This is the first time I've worn a skirt in more than fifteen years. Women are not allowed to wear shorts (boo-hoo) in the streets so here I am, wearing a skirt
On my first day in Khartoum, my husband took me to town to buy groceries. The supermarket which he frequents was a lovely surprise. They stocked every possible item we needed albeit quite expensive. My favourite section of this shop after the fresh fruit and vegetable racks, is a refrigerated display case with all manner or delectable salads and exotic sauces. Exotic to me, but quite ordinary to the Sudenes and Egyptian people in this city. There is pickled brinjal (aubergine/eggplant) vinigarette gherkins, onions, beetroot, huge chunks of feta cheese and a myriad of pureed dishes of which I've begun to sample some. As the attendant behind the counter began to dish me a carton of "mish" (which looked interesting but I was not sure of the contents) I asked him if it had NO meat or fish. He assured me it was cheese, chillie and lemon juice, no meat. He asked if I was a vegetarian to which I replied I was. He dipped a plastic spoon into a creamy looking chunk of cheese and passed it to me, saying: no salt and no fat! It tasted divine so I ordered a few blocks. He told me the Egyptian name for it which I've forgotten, but said, "In English: cottage cheese" I was thrilled! My first day in North Africa and I've found a low-salt, fat free cottage cheese. Whoo-hoo.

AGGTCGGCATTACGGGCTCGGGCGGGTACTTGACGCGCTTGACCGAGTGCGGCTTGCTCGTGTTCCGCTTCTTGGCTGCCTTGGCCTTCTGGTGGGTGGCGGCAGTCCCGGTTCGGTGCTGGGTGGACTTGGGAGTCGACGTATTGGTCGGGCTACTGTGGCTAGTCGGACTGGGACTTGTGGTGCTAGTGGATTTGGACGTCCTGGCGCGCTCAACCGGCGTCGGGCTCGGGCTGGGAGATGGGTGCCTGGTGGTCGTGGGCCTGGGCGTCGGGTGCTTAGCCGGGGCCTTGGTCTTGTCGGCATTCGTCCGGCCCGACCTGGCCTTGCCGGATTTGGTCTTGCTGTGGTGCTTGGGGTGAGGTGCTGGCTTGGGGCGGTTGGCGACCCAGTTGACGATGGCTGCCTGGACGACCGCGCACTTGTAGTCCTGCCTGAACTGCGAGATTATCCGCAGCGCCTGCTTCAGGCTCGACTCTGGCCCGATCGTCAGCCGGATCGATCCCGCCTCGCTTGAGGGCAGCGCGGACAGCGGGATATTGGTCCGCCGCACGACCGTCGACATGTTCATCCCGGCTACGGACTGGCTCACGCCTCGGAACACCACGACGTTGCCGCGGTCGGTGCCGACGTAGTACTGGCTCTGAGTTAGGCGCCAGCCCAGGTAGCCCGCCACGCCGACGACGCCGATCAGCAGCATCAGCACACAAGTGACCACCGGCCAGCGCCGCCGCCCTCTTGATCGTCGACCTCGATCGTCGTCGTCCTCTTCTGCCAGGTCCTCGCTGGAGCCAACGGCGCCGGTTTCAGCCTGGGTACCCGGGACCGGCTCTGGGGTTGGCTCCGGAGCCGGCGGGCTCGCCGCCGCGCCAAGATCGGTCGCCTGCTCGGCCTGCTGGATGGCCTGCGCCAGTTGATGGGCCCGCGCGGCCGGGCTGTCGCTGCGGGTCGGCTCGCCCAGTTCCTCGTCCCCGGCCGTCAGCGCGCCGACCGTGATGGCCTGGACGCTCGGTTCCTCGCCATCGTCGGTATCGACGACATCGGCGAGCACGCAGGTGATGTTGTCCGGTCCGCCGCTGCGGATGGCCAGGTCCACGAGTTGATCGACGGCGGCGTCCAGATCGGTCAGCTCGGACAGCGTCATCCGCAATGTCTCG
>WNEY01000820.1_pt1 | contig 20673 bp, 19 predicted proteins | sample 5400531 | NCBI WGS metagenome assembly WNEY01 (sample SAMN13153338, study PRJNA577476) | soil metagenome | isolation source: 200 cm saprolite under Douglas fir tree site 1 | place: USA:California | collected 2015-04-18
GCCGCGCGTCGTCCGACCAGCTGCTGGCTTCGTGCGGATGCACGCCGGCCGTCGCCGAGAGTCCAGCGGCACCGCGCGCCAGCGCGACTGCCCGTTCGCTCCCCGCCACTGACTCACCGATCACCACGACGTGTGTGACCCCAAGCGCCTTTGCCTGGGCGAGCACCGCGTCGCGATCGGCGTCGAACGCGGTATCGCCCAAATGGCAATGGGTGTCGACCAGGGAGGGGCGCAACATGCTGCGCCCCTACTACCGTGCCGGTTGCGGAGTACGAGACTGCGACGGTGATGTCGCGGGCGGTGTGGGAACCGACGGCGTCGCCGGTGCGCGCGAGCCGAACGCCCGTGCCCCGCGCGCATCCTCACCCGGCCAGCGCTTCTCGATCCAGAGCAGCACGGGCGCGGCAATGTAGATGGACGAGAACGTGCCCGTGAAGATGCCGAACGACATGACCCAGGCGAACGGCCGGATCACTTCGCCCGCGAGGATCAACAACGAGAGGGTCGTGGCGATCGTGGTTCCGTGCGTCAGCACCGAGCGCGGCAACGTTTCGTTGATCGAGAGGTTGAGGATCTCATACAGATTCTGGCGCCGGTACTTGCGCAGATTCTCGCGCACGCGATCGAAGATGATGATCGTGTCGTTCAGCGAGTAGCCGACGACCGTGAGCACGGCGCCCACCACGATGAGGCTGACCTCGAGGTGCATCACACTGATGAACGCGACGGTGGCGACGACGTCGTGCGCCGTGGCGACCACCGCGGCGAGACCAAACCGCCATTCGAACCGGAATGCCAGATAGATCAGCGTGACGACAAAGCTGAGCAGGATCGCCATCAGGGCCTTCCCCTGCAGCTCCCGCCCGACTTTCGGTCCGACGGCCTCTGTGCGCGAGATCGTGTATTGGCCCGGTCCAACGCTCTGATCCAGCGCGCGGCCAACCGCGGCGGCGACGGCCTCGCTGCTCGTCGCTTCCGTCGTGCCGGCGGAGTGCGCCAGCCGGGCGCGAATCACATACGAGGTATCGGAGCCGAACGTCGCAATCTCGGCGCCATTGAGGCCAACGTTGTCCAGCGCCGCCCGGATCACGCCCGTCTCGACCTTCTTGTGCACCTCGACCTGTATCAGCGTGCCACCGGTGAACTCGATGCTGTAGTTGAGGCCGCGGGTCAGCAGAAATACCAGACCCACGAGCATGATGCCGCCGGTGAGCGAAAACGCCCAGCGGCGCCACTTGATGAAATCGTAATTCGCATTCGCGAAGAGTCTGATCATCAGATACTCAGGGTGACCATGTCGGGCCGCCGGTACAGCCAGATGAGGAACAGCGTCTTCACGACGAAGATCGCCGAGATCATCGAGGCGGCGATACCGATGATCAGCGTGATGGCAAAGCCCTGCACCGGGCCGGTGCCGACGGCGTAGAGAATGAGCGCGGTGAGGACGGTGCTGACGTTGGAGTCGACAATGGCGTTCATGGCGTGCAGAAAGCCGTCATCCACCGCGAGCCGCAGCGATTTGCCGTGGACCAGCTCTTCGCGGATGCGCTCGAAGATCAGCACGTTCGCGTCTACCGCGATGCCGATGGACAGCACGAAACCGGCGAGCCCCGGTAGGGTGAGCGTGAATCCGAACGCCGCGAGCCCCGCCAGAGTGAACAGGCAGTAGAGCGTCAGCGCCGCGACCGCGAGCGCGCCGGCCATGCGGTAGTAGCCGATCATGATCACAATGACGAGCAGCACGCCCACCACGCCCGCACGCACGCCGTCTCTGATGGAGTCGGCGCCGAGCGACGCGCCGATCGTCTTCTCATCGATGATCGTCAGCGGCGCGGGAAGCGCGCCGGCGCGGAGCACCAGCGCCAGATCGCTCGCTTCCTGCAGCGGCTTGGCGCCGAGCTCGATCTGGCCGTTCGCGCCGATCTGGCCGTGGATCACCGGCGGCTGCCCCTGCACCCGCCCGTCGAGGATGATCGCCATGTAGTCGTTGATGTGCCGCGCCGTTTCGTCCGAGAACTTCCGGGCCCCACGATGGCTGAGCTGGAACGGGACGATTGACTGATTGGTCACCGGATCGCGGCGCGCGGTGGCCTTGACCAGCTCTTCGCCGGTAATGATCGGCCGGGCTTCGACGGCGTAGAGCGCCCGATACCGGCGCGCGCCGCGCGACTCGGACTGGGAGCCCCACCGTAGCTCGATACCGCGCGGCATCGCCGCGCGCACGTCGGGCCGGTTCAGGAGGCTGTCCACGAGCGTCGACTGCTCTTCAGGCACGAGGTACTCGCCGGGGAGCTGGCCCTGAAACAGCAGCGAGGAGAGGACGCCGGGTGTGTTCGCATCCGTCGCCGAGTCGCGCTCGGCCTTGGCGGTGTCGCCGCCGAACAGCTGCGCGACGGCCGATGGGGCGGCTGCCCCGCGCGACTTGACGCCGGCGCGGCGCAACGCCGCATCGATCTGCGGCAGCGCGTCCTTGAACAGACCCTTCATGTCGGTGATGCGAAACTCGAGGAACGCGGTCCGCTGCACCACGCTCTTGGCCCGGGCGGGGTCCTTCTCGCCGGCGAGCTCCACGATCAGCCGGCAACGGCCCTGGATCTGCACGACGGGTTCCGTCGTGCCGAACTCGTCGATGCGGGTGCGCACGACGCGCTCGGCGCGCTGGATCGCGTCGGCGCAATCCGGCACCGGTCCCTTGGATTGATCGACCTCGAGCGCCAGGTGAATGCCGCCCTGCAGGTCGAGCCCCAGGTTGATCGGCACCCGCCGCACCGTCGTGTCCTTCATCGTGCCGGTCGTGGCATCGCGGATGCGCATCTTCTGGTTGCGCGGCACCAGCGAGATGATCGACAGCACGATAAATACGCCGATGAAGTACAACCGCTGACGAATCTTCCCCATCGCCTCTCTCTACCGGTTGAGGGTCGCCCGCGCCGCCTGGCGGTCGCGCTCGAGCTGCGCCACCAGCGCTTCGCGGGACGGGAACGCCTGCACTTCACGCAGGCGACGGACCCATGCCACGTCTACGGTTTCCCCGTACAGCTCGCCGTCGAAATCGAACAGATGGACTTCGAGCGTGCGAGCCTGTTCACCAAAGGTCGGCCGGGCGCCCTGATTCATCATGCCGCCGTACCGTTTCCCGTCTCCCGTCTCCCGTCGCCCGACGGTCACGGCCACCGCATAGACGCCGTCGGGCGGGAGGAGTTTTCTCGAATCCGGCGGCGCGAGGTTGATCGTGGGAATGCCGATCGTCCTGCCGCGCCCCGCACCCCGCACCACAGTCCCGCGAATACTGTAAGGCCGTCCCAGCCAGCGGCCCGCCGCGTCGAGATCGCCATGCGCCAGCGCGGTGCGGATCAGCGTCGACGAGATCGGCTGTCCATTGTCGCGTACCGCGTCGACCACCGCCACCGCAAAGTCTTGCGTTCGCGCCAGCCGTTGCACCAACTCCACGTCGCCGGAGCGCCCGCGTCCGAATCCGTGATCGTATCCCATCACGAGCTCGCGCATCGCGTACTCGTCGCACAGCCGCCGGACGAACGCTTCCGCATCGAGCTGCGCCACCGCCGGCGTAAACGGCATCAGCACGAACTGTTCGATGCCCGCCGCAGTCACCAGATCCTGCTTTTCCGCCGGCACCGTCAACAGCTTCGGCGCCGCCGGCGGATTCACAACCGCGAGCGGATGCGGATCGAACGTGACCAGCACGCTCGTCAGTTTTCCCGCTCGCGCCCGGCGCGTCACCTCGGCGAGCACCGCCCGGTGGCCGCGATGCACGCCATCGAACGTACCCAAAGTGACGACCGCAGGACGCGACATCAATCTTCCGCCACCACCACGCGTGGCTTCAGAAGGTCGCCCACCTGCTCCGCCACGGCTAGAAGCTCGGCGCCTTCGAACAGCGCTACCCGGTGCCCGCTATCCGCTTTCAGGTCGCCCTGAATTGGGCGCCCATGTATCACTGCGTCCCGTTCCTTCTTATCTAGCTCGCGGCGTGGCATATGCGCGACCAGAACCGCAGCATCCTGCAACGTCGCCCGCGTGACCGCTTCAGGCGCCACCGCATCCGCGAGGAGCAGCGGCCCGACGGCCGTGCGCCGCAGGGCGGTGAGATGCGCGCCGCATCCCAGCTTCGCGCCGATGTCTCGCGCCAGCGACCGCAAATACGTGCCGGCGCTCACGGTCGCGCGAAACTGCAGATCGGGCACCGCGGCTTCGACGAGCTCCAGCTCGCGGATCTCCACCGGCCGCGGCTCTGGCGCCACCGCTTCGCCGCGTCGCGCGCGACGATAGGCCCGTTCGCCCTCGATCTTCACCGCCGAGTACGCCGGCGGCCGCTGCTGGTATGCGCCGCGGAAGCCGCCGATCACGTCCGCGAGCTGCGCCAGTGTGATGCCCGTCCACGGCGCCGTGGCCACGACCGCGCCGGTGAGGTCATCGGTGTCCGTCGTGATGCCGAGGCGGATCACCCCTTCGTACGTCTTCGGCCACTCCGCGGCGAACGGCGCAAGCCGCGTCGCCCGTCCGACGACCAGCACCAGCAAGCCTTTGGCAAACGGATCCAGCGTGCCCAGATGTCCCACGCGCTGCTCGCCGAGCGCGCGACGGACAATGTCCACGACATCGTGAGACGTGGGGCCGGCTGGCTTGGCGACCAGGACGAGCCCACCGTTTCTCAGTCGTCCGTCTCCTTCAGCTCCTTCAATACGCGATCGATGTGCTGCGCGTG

After our shopping excursion, Grant took me to OZone, an outdoor restautant patronized by Expats and local folk alike. It is set in an island in the middle of the city but you would not guess it. You relax under beautiful shady trees between which pipes are strung. These emit a fine spray of water to keep you cool while you enjoy a variety of light snacks and delectable desserts and cakes.